Still it would appear that with every hit that bitcoin and crypto take during June, the blow has tended to weaken. June 13, 2022, is the worst-performing day for BTC since 2021, with prices falling 16%. The 9.7% decline just a few days later on June 16 is the 13th-largest loss over the identical time period.
The 5.4% decline following the SEC’s Binance case doesn’t rank within the top 50 worst-performing days.
It would appear that as each punch is thrown, the assets themselves (i.e. bitcoin, ether, etc.) have certainly taken a hit, but less so than the entities being targeted, which are often centralized in nature.
I’ve contended before and will contend again that the vast majority of issues within crypto surround the actors and not the asset itself.
Digital assets remain a way to transfer capital, essentially moving money around the internet/blockchain, without the need for a trusted third party.
I have no doubt that the fight between regulators and crypto will continue to escalate, but as it intensifies, I’d argue that the assets themselves are starting to weather the impact better.
From CoinDesk Deputy Editor-in-Chief Nick Baker, here’s some news worth reading:
- JUXTAPOSITION: On Friday, the Republican chairs of two House committees released a proposed overhaul of crypto regulation in the U.S. It was only a “discussion draft” meant to get negotiations going, and widespread support was far from guaranteed. But it was the kind of comprehensive review of crypto rules that the industry has been asking for for years. And then, days later, the U.S. Securities and Exchange Commission (SEC) went nuclear on Binance and then Coinbase, suing both of them, essentially on grounds that existing regulations are adequate and strongly suggesting these businesses simply are not allowed in the U.S. The takeaway here sure seems to be that the direction the political winds blow could determine crypto’s viability in the country.
- ANTI-CRYPTO: SEC Chair Gary Gensler wasn’t always anti-crypto. But his stance sure seems to have shifted significantly. “We don’t need more digital currency,” he said on CNBC. “We already have digital currency. It’s called the U.S. dollar.” Gensler said. “We have not seen, over the centuries, that economies and the public need more than one way to move value.” Given how broad that statement is, is the most plain vanilla of cryptocurrencies, bitcoin (BTC), even safe from Washington’s aggressive new stance?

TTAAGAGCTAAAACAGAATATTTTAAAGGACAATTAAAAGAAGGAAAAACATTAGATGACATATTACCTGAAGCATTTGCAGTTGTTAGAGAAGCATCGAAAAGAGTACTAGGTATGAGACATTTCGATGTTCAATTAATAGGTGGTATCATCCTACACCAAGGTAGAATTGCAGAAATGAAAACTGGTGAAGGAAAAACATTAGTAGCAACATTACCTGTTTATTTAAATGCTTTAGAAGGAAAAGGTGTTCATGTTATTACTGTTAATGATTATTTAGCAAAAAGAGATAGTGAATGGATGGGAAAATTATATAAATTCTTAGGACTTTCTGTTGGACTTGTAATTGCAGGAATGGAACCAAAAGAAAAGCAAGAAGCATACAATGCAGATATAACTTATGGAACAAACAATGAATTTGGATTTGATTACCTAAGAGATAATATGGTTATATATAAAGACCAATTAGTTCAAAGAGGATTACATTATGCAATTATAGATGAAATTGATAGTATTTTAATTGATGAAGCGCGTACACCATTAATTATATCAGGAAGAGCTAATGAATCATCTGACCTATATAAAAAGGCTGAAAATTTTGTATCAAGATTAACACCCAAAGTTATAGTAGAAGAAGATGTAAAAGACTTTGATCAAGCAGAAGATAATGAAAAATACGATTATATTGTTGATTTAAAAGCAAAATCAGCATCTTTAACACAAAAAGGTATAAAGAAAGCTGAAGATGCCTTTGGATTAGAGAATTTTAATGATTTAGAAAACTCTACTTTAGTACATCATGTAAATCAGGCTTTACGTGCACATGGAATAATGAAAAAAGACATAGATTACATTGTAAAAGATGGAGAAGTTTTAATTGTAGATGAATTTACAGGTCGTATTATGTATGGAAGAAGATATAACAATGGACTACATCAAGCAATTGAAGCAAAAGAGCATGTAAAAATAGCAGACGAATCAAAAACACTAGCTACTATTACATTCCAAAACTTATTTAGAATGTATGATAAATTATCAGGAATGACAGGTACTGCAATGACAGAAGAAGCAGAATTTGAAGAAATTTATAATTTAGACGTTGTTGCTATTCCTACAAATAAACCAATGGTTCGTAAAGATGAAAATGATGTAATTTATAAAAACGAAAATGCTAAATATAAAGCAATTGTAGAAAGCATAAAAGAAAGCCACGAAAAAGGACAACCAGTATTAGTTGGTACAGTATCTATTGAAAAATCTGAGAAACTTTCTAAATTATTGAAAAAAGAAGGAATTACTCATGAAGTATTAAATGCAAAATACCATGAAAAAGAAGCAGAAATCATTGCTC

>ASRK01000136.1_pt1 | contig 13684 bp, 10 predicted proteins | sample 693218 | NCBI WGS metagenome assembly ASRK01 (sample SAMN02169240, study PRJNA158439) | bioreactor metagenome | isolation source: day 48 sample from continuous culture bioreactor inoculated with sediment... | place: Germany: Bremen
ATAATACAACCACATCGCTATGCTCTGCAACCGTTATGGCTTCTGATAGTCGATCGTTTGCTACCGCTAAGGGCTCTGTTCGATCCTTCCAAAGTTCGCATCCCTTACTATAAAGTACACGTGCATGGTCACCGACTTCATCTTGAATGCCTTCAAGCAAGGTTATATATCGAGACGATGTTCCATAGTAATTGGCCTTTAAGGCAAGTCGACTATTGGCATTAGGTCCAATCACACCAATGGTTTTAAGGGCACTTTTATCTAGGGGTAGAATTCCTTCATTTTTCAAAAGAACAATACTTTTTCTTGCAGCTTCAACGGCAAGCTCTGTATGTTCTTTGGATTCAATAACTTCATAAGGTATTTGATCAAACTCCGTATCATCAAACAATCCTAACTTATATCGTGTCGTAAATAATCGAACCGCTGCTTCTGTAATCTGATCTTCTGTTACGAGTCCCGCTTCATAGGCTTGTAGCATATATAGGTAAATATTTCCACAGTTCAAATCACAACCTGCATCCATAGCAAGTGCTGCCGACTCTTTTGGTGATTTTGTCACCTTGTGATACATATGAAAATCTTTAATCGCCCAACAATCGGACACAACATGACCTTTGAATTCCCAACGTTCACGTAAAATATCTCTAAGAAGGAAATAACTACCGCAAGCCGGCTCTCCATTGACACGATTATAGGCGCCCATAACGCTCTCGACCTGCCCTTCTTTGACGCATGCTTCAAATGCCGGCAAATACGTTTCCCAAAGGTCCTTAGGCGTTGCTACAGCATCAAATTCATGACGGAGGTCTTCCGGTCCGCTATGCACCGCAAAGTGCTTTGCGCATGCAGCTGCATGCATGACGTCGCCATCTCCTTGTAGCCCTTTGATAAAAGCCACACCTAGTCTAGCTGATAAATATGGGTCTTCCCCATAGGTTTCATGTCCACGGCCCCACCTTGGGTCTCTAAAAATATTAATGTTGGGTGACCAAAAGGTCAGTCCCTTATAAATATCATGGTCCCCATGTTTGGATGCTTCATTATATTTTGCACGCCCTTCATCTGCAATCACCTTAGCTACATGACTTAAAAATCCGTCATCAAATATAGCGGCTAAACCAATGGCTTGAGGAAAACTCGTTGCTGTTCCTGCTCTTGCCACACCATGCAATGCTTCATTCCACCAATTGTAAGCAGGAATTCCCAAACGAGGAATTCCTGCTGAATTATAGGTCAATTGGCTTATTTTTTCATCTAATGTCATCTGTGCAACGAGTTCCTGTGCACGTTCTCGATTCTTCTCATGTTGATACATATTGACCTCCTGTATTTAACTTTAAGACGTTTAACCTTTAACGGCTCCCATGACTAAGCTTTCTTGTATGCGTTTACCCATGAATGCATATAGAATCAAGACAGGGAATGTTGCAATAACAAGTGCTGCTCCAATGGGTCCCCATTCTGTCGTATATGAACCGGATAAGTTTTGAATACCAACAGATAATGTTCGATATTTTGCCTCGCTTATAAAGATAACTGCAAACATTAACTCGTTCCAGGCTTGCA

- BINANCE’S FUTURE: Often, when the SEC takes action, the U.S. Department of Justice (DOJ) does, too. So far, only the SEC has gone after Binance and CEO Changpeng “CZ” Zhao, but there is speculation DOJ could be next. In the face of that, Binance let it be known that Richard Teng is a rising star at the exchange. One wonders if that’s bait for a potential settlement: CZ steps down and Teng takes over.
- A BET: Five years ago (back when regulators were barely paying attention), two significant figures in crypto, bitcoin maximalist Jimmy Song and Ethereum co-founder Joe Lubin, tentatively placed a bet. If just five Ethereum decentralized applications (dapps) hit agreed-upon usage thresholds, Lubin would win. They seem to have never finalized their pact, but CoinDesk journalists took a crack at figuring who did win. The conclusion in the article: “If Lubin was the victor, he just squeaked by; it wasn't a blowout. And he might’ve lost, depending on whom you ask.” That feels like a surprise given how much attention and money was thrown at dapps over the past few years.